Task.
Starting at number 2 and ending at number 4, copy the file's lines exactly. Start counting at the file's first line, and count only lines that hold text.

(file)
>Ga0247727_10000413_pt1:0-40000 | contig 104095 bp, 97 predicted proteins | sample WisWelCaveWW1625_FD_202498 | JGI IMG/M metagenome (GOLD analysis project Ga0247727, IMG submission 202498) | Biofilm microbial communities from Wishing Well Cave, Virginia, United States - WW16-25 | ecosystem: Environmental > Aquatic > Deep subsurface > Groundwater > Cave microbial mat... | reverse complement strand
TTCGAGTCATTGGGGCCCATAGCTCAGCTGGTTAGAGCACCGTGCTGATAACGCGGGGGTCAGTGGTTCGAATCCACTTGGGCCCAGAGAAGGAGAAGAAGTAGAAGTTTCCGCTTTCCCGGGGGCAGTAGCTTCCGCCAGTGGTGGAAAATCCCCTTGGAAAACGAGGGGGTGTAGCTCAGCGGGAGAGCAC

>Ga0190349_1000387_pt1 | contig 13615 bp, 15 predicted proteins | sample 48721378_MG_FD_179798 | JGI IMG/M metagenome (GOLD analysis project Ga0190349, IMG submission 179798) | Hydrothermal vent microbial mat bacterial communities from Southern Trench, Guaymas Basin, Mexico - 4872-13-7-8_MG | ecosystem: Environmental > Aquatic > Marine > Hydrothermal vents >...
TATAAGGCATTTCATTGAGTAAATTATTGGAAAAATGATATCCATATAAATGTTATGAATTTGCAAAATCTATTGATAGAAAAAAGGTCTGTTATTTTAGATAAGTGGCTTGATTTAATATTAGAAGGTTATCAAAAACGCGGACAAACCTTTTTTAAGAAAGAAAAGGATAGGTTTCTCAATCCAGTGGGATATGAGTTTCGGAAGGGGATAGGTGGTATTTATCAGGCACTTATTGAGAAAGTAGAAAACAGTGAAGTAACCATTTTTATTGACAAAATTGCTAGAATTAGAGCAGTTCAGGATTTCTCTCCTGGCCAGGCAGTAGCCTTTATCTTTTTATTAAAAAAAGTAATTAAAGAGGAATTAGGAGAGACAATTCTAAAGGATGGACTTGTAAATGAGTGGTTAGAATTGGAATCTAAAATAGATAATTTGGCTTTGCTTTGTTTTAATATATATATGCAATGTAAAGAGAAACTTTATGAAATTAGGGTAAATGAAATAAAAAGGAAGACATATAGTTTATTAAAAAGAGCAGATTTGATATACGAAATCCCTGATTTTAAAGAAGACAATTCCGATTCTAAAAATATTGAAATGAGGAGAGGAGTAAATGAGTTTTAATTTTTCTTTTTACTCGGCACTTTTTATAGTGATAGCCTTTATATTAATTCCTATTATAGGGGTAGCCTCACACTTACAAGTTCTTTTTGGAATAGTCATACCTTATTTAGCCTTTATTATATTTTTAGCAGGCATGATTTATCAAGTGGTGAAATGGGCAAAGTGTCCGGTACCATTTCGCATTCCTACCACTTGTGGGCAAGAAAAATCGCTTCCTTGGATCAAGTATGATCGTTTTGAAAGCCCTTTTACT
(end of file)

TTCGAGTCATTGGGGCCCATAGCTCAGCTGGTTAGAGCACCGTGCTGATAACGCGGGGGTCAGTGGTTCGAATCCACTTGGGCCCAGAGAAGGAGAAGAAGTAGAAGTTTCCGCTTTCCCGGGGGCAGTAGCTTCCGCCAGTGGTGGAAAATCCCCTTGGAAAACGAGGGGGTGTAGCTCAGCGGGAGAGCAC

>Ga0190349_1000387_pt1 | contig 13615 bp, 15 predicted proteins | sample 48721378_MG_FD_179798 | JGI IMG/M metagenome (GOLD analysis project Ga0190349, IMG submission 179798) | Hydrothermal vent microbial mat bacterial communities from Southern Trench, Guaymas Basin, Mexico - 4872-13-7-8_MG | ecosystem: Environmental > Aquatic > Marine > Hydrothermal vents >...
TATAAGGCATTTCATTGAGTAAATTATTGGAAAAATGATATCCATATAAATGTTATGAATTTGCAAAATCTATTGATAGAAAAAAGGTCTGTTATTTTAGATAAGTGGCTTGATTTAATATTAGAAGGTTATCAAAAACGCGGACAAACCTTTTTTAAGAAAGAAAAGGATAGGTTTCTCAATCCAGTGGGATATGAGTTTCGGAAGGGGATAGGTGGTATTTATCAGGCACTTATTGAGAAAGTAGAAAACAGTGAAGTAACCATTTTTATTGACAAAATTGCTAGAATTAGAGCAGTTCAGGATTTCTCTCCTGGCCAGGCAGTAGCCTTTATCTTTTTATTAAAAAAAGTAATTAAAGAGGAATTAGGAGAGACAATTCTAAAGGATGGACTTGTAAATGAGTGGTTAGAATTGGAATCTAAAATAGATAATTTGGCTTTGCTTTGTTTTAATATATATATGCAATGTAAAGAGAAACTTTATGAAATTAGGGTAAATGAAATAAAAAGGAAGACATATAGTTTATTAAAAAGAGCAGATTTGATATACGAAATCCCTGATTTTAAAGAAGACAATTCCGATTCTAAAAATATTGAAATGAGGAGAGGAGTAAATGAGTTTTAATTTTTCTTTTTACTCGGCACTTTTTATAGTGATAGCCTTTATATTAATTCCTATTATAGGGGTAGCCTCACACTTACAAGTTCTTTTTGGAATAGTCATACCTTATTTAGCCTTTATTATATTTTTAGCAGGCATGATTTATCAAGTGGTGAAATGGGCAAAGTGTCCGGTACCATTTCGCATTCCTACCACTTGTGGGCAAGAAAAATCGCTTCCTTGGATCAAGTATGATCGTTTTGAAAGCCCTTTTACT